During the preparation of this edition of the Resource Guide, I was reminded that many of us encounter delays downloading Web pages when using a home computer. In my experience, it is the reason that is most often cited by students for not using the Web outside of the confines of our school’s computer facility. So, why is it that downloading from the World Wide Web can be slow, so slow that it might deter one from using the Internet for instructional purposes?
Michael Barclay is one of a number of specialists at our school who is responsible for keeping our computer facility in working order. Barclay explained that the speed with which information is transmitted to your computer is dependent on a number of factors including the type of modem, properties of the connecting line and the design of the Web site that is contacted.
At our school, the speed with which information is downloaded over the Internet is usually fast because the phone line that is used is capable of carrying information at a rapid rate. In contrast, residential telephone lines are much slower. According to Barclay, phone lines were not meant to carry a digital signal and are the slowest way of sending information over the Internet. In effect, using a standard phone line creates a bottleneck that slows the transfer of information.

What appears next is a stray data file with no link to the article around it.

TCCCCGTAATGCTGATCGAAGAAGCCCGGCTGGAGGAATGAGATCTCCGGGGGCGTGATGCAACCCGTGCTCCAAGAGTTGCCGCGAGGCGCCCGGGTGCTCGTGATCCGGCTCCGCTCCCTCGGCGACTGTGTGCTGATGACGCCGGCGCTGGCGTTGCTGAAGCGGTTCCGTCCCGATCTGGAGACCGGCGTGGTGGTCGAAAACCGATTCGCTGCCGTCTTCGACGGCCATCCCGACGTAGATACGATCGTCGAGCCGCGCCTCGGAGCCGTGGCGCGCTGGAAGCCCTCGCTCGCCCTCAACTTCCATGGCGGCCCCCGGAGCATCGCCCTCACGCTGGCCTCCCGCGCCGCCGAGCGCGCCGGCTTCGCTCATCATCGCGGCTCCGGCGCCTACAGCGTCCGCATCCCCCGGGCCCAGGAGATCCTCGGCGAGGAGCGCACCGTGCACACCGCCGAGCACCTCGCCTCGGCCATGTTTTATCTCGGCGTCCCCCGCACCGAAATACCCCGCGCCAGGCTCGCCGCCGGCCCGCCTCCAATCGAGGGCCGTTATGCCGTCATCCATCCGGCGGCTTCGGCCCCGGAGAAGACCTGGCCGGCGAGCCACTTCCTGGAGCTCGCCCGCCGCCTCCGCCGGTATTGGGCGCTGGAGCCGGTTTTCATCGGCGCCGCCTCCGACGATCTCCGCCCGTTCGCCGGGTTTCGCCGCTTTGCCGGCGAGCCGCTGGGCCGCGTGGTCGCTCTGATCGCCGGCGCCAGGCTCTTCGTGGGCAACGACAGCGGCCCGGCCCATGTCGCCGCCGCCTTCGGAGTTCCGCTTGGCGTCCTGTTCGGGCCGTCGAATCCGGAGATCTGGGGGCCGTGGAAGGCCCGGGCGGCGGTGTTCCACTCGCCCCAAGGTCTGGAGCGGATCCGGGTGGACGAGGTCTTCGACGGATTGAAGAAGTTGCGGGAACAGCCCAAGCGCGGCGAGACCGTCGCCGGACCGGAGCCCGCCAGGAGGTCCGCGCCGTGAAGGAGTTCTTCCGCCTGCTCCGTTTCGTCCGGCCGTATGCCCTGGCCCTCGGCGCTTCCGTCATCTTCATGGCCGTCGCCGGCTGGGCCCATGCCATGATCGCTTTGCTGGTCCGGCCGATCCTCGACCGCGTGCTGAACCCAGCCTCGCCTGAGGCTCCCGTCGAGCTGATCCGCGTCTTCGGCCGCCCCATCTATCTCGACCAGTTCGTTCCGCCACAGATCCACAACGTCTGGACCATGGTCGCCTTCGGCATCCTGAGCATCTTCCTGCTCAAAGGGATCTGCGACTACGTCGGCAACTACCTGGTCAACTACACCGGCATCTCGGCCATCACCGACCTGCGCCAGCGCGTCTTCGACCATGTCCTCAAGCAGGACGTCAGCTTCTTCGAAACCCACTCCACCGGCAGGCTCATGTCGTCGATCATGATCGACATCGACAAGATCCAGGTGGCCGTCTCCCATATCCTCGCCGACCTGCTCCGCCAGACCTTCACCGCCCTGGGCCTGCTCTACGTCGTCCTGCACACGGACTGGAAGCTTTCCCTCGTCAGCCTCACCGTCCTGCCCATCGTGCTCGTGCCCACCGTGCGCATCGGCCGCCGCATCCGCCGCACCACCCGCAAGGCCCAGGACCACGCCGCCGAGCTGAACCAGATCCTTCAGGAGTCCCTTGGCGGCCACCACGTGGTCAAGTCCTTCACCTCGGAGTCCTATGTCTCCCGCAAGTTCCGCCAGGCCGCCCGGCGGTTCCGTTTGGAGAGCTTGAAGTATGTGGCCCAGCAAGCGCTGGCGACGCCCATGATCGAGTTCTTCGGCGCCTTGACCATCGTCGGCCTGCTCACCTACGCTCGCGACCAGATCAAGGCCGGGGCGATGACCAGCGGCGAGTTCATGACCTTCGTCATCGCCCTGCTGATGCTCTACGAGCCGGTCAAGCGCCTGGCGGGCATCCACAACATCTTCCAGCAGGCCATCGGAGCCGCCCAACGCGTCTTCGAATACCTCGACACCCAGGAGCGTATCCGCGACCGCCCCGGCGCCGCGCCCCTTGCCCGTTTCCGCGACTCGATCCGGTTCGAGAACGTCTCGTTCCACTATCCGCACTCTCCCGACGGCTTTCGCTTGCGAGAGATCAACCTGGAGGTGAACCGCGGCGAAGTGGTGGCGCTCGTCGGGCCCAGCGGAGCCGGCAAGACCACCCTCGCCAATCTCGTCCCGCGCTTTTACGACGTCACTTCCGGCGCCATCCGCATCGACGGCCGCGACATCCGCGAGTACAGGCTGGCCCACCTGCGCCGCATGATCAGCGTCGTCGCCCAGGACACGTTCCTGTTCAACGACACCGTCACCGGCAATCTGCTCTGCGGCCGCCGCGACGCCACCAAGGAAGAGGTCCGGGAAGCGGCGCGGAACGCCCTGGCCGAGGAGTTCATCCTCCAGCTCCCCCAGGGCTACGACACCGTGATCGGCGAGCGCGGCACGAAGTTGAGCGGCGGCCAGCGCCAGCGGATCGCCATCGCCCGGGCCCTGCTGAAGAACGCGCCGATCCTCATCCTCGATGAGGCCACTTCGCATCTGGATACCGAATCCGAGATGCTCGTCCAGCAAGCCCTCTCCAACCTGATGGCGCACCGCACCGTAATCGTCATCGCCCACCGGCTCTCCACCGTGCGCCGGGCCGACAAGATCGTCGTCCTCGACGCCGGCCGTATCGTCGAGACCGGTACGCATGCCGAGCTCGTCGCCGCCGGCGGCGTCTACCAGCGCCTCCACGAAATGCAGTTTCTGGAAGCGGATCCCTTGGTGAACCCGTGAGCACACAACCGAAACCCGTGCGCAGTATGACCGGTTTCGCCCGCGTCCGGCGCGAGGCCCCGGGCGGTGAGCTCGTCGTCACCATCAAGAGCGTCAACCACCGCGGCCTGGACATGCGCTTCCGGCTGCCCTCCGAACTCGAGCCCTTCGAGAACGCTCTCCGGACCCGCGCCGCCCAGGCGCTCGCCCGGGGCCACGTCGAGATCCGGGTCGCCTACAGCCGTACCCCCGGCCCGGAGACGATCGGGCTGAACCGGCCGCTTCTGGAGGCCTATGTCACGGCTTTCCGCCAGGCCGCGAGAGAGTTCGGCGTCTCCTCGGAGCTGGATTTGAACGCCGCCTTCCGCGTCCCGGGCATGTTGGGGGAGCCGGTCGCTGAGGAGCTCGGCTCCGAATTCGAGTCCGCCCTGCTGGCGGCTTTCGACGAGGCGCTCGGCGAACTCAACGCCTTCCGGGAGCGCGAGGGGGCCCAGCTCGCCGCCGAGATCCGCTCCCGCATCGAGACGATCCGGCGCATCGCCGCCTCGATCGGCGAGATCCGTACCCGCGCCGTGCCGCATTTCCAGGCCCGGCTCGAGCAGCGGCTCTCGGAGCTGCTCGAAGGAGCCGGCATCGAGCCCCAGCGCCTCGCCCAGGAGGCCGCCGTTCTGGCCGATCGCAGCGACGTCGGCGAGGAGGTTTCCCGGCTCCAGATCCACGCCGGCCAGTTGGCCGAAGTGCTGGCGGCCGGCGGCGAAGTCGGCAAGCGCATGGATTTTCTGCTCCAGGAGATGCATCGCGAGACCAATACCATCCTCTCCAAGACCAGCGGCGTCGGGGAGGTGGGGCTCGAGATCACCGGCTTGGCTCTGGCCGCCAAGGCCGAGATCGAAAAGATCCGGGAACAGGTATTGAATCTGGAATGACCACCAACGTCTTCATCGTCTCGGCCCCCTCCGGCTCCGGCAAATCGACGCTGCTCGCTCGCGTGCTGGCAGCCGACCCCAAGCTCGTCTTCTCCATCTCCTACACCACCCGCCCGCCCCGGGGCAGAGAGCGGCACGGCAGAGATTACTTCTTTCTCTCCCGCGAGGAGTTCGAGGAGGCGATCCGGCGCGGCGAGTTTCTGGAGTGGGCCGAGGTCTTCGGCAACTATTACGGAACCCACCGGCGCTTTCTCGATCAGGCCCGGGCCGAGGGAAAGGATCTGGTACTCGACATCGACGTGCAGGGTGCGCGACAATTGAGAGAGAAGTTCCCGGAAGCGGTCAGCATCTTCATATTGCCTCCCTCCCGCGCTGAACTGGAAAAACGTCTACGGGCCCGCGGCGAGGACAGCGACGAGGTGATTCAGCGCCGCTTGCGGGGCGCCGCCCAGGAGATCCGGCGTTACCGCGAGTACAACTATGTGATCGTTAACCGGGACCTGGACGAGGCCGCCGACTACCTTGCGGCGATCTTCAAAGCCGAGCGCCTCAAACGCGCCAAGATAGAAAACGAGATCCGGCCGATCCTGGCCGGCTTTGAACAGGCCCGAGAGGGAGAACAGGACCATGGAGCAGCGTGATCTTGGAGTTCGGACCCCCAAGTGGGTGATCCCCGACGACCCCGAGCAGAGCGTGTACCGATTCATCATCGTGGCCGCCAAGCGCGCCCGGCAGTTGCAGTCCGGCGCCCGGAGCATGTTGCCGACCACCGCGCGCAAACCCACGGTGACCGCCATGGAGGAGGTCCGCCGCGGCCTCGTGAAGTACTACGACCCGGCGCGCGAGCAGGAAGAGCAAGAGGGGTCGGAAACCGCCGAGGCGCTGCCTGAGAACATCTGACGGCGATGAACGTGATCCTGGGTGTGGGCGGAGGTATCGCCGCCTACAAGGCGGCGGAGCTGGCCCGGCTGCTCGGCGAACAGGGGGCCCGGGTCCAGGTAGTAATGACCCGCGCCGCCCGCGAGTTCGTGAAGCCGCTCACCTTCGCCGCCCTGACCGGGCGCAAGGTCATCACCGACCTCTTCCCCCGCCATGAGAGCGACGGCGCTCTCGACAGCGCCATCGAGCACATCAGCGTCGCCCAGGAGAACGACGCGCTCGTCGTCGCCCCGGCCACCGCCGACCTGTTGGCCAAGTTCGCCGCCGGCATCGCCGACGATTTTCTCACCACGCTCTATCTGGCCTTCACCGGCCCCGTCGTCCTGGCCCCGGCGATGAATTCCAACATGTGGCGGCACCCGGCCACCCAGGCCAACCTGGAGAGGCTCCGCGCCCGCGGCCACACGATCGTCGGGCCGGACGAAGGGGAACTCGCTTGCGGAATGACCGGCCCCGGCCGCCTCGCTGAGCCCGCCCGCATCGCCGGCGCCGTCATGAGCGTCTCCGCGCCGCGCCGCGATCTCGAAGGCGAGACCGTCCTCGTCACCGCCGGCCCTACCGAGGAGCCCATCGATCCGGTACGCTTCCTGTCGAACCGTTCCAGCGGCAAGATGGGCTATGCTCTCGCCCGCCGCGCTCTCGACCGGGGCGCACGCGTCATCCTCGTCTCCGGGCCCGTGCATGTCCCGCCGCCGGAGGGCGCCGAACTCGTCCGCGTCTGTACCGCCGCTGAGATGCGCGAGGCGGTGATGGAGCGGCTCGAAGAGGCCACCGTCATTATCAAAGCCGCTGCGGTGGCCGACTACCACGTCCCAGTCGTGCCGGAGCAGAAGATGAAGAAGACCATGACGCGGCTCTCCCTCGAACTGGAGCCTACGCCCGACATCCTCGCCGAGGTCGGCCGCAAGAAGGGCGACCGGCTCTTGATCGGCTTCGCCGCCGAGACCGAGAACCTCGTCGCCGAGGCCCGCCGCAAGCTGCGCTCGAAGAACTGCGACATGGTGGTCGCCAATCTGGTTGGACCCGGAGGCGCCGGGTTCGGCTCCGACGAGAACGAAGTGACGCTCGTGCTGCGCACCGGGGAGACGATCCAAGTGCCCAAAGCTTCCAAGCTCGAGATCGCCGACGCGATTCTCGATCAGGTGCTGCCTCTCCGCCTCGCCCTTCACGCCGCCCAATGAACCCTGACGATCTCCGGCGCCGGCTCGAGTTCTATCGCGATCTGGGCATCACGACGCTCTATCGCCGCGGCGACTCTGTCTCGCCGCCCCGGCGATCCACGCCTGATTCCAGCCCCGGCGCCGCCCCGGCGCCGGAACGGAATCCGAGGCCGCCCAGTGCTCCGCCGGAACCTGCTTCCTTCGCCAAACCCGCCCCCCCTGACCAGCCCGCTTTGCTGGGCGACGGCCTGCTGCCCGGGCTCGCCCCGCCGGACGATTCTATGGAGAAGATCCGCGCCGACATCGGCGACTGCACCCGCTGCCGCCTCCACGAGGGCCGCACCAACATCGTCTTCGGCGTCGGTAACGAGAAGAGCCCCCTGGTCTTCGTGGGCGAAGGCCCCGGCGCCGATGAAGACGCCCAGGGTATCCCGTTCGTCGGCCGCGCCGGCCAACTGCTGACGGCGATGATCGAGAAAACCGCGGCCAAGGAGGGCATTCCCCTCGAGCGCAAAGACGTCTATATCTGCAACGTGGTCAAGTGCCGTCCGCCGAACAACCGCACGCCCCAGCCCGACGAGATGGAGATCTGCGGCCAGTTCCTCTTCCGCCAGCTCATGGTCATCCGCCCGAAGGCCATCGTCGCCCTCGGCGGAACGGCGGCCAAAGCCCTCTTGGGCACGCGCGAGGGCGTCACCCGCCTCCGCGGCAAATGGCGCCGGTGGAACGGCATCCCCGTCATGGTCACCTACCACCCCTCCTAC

The inherent design of the site is another factor that affects download speed. A Web browser, such as Netscape Communicator, builds a Web page on the computer screen from information in files at the target site. The files contain computer language called HyperText Markup Language (HTML) and the manner in which the program code is written can affect the speed with which a page is recreated. Digitized images that are transmitted over the Internet pose another problem. The size of the image file may significantly affect the speed with which the image is reconstituted. The files of images that download slowly are likely to be large; therefore they take longer to download onto the hard drive of the computer.